Join Justin B. Dimick, MD, MPH, Wednesday, May 15, from 2 to 3 PM eastern time to discuss bariatric surgery complications before and after establishing centers of excellence for the procedure. To register, go to http://www.ihi.org/AuthorintheRoom.

EDITOR'S AUDIO SUMMARY

Dr Bauchner summarizes and comments on this week's issue.

Go to www.jama.com.

JAMA PATIENT PAGE

For your patients: Information about low back pain.

See Article

NEXT WEEK

Theme Issue on Child Health

First Page Preview

View Large
First page PDF preview

Tables

References

CME
Also Meets CME requirements for:
Browse CME for all U.S. States
Accreditation Information
The American Medical Association is accredited by the Accreditation Council for Continuing Medical Education to provide continuing medical education for physicians. The AMA designates this journal-based CME activity for a maximum of 1 AMA PRA Category 1 CreditTM per course. Physicians should claim only the credit commensurate with the extent of their participation in the activity. Physicians who complete the CME course and score at least 80% correct on the quiz are eligible for AMA PRA Category 1 CreditTM.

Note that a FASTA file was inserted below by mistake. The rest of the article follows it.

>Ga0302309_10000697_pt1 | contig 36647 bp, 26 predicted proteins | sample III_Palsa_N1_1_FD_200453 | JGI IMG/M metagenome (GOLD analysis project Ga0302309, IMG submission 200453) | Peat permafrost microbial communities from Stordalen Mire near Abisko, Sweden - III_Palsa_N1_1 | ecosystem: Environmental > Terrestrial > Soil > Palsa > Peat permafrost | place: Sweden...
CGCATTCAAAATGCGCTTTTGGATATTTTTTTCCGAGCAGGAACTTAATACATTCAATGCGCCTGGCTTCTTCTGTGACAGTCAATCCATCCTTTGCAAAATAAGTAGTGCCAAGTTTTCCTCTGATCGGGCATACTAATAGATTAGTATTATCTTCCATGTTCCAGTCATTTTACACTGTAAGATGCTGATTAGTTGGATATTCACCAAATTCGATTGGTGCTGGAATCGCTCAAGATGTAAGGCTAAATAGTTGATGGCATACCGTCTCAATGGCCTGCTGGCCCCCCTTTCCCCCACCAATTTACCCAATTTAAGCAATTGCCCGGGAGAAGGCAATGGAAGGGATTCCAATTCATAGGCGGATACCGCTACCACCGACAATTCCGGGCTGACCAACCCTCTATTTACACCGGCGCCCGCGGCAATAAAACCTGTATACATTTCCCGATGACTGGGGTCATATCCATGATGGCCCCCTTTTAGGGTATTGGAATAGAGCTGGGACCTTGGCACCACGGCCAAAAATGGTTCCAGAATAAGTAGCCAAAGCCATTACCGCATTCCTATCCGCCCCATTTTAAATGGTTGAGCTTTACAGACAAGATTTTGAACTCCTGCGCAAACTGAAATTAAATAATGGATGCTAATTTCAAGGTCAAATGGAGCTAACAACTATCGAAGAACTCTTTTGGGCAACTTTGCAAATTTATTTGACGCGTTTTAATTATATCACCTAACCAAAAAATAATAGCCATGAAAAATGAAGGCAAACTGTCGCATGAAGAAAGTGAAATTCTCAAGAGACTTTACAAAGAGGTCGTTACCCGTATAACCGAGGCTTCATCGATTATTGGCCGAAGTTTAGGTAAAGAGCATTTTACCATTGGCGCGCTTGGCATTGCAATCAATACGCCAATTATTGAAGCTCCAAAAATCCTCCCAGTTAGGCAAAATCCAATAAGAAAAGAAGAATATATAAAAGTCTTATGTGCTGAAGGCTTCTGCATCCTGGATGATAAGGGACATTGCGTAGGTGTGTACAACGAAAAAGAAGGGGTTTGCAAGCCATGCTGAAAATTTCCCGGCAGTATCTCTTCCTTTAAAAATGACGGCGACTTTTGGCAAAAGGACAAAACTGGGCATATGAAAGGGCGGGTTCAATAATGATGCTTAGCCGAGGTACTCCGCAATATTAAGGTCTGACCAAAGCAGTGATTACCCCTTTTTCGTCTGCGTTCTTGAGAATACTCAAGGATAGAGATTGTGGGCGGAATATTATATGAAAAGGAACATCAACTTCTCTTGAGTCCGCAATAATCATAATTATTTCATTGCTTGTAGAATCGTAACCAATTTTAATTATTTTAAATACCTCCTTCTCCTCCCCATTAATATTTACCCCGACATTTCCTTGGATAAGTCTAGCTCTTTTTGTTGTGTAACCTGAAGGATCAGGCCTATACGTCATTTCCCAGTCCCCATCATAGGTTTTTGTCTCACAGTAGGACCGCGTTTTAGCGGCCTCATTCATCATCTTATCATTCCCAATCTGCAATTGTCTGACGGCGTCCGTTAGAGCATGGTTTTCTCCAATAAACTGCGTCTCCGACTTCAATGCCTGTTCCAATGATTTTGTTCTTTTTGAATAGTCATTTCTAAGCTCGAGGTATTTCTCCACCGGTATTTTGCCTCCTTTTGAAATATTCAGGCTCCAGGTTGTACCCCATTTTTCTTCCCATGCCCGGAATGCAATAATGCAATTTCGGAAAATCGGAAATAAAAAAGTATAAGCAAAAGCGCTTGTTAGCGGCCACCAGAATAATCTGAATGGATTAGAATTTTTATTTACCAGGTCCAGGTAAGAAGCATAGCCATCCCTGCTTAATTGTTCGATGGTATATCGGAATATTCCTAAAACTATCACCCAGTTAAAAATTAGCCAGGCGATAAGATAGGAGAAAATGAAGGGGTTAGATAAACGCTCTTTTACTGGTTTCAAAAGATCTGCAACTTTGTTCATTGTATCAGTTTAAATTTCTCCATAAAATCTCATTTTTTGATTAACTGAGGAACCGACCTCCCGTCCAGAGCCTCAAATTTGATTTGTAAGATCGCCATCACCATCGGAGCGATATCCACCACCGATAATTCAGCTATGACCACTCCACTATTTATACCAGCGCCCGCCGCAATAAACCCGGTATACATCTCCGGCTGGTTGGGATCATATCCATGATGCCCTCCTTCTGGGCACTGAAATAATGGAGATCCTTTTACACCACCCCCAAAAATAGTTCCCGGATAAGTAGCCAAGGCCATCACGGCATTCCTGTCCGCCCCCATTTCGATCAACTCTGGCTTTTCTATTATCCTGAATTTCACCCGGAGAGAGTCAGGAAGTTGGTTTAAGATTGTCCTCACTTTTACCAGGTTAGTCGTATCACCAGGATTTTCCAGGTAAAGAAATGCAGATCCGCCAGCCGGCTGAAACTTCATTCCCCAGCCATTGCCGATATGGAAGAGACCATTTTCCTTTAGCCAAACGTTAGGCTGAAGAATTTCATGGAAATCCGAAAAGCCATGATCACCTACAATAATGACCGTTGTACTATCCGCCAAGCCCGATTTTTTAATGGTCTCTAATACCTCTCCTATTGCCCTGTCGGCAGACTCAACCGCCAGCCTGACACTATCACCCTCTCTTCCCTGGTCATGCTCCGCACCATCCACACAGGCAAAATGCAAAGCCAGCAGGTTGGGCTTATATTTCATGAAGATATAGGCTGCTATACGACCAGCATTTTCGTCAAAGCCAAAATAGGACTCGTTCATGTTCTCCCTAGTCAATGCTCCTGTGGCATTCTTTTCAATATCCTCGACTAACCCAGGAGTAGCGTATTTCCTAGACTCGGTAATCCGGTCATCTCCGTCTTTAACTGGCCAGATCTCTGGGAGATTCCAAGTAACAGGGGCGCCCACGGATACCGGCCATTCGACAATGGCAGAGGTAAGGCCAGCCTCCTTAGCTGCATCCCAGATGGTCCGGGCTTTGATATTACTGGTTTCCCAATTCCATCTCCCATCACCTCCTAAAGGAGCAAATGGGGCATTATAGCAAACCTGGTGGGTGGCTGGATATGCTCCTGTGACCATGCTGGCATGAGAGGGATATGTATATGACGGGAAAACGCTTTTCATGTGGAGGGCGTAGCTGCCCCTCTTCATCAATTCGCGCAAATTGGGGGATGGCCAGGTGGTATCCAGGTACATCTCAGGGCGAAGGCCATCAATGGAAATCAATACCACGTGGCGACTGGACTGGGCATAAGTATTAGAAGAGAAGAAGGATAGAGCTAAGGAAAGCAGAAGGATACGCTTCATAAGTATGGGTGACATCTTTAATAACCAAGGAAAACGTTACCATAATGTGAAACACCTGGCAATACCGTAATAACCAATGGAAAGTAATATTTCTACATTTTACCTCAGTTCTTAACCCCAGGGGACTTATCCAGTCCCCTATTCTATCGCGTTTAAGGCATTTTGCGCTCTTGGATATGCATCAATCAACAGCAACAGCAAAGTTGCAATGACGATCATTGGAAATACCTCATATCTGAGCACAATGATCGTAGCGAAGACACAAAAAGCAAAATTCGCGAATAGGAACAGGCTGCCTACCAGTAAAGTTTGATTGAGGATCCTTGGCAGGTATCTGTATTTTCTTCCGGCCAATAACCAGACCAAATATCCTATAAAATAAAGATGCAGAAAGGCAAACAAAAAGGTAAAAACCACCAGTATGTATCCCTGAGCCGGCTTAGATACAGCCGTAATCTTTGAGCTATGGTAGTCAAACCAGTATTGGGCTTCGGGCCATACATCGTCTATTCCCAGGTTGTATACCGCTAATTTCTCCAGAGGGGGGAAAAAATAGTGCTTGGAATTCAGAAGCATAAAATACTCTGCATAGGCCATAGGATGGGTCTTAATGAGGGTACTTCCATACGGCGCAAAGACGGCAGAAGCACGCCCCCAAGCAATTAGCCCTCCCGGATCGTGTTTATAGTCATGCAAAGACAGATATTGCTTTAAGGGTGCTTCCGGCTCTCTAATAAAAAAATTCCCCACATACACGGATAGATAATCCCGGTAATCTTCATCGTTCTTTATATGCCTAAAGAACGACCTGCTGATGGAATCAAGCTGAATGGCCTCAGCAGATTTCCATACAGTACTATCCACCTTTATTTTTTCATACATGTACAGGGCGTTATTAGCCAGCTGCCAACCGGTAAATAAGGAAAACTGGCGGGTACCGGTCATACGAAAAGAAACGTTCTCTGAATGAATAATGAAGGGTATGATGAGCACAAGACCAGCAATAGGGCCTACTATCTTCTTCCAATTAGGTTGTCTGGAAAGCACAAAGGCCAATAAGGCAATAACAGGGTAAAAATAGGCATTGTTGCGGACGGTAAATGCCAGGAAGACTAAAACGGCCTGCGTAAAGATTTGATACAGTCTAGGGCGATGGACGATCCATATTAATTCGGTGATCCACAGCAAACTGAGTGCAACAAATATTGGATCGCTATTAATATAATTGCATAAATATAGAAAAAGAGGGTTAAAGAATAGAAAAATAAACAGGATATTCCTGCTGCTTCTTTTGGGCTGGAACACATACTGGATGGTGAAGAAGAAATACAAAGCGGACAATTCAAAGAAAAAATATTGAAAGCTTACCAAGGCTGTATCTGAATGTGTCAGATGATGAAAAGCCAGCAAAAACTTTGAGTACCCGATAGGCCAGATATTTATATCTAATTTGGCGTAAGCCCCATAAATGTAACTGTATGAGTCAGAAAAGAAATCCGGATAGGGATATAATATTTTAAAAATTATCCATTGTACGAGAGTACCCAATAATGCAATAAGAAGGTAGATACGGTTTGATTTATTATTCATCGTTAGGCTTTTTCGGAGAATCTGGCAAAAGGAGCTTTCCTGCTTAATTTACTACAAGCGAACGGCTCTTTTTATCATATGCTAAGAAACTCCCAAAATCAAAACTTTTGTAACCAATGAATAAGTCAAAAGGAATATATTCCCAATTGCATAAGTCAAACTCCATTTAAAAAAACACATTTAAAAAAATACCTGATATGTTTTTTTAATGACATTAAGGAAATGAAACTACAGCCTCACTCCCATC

Note: You must get at least of the answers correct to pass this quiz.
Please click the checkbox indicating that you have read the full article in order to submit your answers.
Your answers have been saved for later.
You have not filled in all the answers to complete this quiz
The following questions were not answered:
Sorry, you have unsuccessfully completed this CME quiz with a score of
The following questions were not answered correctly:
Commitment to Change (optional):
Indicate what change(s) you will implement in your practice, if any, based on this CME course.
Your quiz results:
The filled radio buttons indicate your responses. The preferred responses are highlighted
For CME Course: A Proposed Model for Initial Assessment and Management of Acute Heart Failure Syndromes
Indicate what changes(s) you will implement in your practice, if any, based on this CME course.

Multimedia

Some tools below are only available to our subscribers or users with an online account.

Related Content

Customize your page view by dragging & repositioning the boxes below.